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  • 1. Jonsell, Svante
    et al.
    Saenz, Alejandro
    Froelich, Piotr
    Uppsala University, Disciplinary Domain of Science and Technology, Chemistry, Department of Physical and Analytical Chemistry, Quantum Chemistry.
    Zygelman, Bernard
    Dalgarno, Alex
    Including the strong nuclear force in antihydrogen-scattering calculations2005In: Canadian journal of physics (Print), ISSN 0008-4204, E-ISSN 1208-6045, Vol. 83, no 4, p. 435-445Article in journal (Refereed)
    Abstract [en]

    We investigate two methods to include the strong nuclear force in hydrogen-antihydrogen scattering calculations. First, we construct a model optical potential with parameters determined by the measured shift and width of the protonium ground state. Although this potential is a very crude model for the strong nuclear force, its parameters may be adjusted to reproduce both bound states and low-energy annihilation cross sections to within the experimental accuracy. It is then shown that this potential may be reduced to a short-distance boundary condition in terms of the proton-antiproton strong-interaction scattering length. Elastic and annihilation cross sections for ground-state hydrogen-antihydrogen scattering are calculated for s- and p-waves, and collision energies up to 1 atomic unit. The two methods are found to agree to within about 1%. The main source of discrepancy is that the scattering-length approach does not account for vacuum polarization, relativistic, and finite-size corrections. We verify that the range of the strong interaction potential does not affect the hydrogen-antihydrogen s-wave scattering properties, and that the strong interaction has negligible influence on p-wave scattering.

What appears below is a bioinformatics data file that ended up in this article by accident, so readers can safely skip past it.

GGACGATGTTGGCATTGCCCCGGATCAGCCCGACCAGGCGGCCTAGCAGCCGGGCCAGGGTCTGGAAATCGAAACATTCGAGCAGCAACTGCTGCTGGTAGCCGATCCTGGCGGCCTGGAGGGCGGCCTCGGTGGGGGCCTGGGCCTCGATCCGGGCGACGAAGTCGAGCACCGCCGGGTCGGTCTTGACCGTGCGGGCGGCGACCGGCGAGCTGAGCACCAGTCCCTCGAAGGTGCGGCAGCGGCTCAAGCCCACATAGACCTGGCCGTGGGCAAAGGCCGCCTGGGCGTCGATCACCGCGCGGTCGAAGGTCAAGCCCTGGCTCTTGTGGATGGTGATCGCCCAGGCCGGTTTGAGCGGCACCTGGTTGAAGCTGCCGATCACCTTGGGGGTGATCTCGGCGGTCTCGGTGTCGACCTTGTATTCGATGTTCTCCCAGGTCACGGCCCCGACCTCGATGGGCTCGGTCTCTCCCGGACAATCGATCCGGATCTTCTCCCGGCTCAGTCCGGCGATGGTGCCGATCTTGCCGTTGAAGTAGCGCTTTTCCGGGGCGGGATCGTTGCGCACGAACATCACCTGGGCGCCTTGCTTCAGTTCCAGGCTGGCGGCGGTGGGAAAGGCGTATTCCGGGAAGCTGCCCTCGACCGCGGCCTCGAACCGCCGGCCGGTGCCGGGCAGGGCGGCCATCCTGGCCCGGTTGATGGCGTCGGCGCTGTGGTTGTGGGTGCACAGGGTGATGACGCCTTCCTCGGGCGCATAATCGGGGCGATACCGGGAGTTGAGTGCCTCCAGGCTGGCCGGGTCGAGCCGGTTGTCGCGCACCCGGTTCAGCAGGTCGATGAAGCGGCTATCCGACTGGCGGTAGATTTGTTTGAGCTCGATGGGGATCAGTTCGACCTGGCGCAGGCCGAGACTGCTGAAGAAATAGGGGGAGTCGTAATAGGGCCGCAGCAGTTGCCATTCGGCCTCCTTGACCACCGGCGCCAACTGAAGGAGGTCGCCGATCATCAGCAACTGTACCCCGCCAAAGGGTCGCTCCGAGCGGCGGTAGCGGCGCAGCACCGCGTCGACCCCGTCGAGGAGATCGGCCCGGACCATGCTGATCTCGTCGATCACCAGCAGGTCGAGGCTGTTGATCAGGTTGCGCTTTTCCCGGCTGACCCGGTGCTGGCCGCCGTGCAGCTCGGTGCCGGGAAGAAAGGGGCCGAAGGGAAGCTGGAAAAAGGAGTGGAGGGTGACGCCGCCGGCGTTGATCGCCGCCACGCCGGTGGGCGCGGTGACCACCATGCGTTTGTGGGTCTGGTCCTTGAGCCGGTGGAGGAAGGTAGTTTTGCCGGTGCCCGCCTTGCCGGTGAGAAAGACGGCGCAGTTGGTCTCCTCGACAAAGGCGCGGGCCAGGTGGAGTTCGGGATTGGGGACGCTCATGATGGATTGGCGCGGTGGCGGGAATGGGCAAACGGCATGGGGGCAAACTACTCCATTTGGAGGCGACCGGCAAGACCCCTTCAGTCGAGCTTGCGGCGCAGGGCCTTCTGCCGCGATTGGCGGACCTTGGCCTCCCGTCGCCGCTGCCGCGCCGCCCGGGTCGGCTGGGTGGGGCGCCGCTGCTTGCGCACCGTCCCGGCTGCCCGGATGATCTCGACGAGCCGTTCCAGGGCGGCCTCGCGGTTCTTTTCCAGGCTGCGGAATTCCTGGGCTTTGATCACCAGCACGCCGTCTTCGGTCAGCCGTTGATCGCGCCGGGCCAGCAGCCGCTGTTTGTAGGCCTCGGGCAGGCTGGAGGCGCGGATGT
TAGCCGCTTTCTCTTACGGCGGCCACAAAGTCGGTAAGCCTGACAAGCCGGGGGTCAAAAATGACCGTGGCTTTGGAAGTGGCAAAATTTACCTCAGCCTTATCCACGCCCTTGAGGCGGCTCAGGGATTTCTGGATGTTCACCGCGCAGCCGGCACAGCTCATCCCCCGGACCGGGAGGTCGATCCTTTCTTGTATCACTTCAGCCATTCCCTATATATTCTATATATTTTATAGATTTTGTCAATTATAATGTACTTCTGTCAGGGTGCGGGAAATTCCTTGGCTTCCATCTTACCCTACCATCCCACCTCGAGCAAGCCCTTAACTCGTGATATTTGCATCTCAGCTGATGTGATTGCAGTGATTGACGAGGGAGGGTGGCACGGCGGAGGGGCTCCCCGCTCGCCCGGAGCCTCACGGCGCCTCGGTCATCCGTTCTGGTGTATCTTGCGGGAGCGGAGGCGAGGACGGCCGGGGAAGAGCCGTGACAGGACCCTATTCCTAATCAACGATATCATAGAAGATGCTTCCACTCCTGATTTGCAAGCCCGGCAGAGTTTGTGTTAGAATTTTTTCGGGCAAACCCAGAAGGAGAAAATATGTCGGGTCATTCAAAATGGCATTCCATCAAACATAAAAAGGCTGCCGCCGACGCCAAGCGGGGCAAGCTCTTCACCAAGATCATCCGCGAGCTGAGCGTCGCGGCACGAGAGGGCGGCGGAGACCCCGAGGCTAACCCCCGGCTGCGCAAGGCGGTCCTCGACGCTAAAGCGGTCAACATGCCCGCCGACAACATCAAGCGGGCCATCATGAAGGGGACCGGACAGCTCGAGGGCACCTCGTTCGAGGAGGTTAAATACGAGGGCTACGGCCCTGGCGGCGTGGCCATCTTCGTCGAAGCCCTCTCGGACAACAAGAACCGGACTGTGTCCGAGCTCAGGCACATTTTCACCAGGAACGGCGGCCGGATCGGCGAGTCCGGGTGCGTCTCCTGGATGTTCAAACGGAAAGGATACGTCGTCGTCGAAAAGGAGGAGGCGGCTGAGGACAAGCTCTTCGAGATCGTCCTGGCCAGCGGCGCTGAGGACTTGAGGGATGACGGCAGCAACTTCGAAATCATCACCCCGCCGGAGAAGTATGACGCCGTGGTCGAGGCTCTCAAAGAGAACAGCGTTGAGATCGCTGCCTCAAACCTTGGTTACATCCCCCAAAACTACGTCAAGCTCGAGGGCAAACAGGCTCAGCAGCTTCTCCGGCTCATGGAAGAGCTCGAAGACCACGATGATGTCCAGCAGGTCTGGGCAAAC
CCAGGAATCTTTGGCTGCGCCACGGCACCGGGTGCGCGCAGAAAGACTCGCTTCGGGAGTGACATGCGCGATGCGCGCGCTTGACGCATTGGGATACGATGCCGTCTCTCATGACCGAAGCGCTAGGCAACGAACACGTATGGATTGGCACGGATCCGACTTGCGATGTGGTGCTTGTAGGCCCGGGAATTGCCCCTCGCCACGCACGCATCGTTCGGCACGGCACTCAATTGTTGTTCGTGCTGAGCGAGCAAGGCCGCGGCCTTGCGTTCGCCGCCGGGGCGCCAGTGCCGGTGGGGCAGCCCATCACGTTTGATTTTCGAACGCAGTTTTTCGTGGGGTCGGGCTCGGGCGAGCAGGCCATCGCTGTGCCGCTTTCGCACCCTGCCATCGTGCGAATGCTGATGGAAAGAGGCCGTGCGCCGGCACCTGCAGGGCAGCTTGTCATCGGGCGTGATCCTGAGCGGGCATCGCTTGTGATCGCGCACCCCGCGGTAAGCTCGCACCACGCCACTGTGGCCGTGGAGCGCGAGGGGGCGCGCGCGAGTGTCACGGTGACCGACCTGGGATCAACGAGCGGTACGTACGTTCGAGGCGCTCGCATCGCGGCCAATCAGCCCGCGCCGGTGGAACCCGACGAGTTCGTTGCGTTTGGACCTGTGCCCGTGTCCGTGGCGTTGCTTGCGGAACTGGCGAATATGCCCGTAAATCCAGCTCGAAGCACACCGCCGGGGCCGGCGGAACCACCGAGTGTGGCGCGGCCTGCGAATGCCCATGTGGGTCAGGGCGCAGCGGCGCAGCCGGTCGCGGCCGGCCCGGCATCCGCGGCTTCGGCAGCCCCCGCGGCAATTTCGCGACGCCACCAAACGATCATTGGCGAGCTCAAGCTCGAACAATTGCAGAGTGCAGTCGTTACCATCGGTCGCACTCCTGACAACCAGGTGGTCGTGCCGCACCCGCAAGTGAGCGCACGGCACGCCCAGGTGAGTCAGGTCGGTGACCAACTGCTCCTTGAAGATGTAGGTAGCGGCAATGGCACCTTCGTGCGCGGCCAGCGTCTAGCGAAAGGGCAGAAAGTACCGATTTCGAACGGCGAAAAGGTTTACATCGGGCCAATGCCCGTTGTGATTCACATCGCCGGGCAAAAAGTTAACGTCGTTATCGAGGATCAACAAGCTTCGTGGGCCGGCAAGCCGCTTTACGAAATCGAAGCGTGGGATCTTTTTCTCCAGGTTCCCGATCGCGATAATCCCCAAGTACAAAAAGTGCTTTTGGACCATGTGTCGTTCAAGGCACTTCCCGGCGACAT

• 2. Schuch, R.
    et al.
    Johansson, A.
    Uppsala University, Disciplinary Domain of Science and Technology, Chemistry, Department of Materials Chemistry, Materials Chemistry.
    Kumar, R. T. R.
    Sahana, M. B.
    Skog, P.
    Soroka, I. L.
    Vikor, Gy.
    Zhang, H. Q.
    Guiding of highly charged ions through insulating nanocapillaries2008In: Canadian journal of physics (Print), ISSN 0008-4204, E-ISSN 1208-6045, Vol. 86, no 1, p. 327-330Article in journal (Refereed)
    Abstract [en]

    The guiding of highly charged ions through nanocapillaries in different insulating materials, such as polyethylene terephthalate, SiO2, and Al2O3 has been investigated by our group, using 7 keV Ne7+ ions. We find transmission of ions incident at angles larger than the angle given by the capillary aspect ratio in all these materials. The measured angular distributions, however, vary with the membrane material. In this report we compare the experimental findings with the different membranes.

  • 3.
    Sisman, Altug
    Istanbul Technical University, Nuclear Energy Institute.
    High Temperature Corrections For The Classical Expressions Of Radiative Losses From A Black-Body1999In: Canadian journal of physics (Print), ISSN 0008-4204, E-ISSN 1208-6045, Vol. 77, no 5, p. 343-351Article in journal (Refereed)
    Abstract [en]

    The contribution from thermally generated electron–positron pairs to the radiativelosses from a black body is considered near the temperature corresponding to the electron’srest mass energy Tc= mec2/k. The correction factors are defined as the ratio of correctedexpressions (which also include the contribution from thermal pairs) to the classical expressions(which include merely photons). The correction factors for energy, free energy, and entropyfluxes have different values about 0.5Tc, while they have the same value at T << Tc and T >> Tc. The Stephan–Boltzmann’s constant becomes temperature dependent due to thecontribution of thermal pairs. According to the classical expressions of radiative losses, the ratioof energy flux to the absolute value of free energy flux is a constant and it is equal to 3. On thecontrary, it is shown that it is a function of temperature about Tc and it has a maximum about0.38Tc. The correction factor for mean energy per emitted thermal particle has also a maximumabout T = 0.42Tc.

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